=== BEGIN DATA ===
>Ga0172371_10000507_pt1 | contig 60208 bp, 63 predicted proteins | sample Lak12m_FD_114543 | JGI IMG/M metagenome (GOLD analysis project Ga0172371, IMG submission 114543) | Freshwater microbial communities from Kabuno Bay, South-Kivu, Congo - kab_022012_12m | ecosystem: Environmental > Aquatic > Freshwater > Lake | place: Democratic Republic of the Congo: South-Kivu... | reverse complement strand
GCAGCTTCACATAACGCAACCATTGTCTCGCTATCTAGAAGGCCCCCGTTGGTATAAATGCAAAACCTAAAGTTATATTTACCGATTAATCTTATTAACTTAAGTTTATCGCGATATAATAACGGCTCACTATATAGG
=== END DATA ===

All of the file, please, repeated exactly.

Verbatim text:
>Ga0172371_10000507_pt1 | contig 60208 bp, 63 predicted proteins | sample Lak12m_FD_114543 | JGI IMG/M metagenome (GOLD analysis project Ga0172371, IMG submission 114543) | Freshwater microbial communities from Kabuno Bay, South-Kivu, Congo - kab_022012_12m | ecosystem: Environmental > Aquatic > Freshwater > Lake | place: Democratic Republic of the Congo: South-Kivu... | reverse complement strand
GCAGCTTCACATAACGCAACCATTGTCTCGCTATCTAGAAGGCCCCCGTTGGTATAAATGCAAAACCTAAAGTTATATTTACCGATTAATCTTATTAACTTAAGTTTATCGCGATATAATAACGGCTCACTATATAGG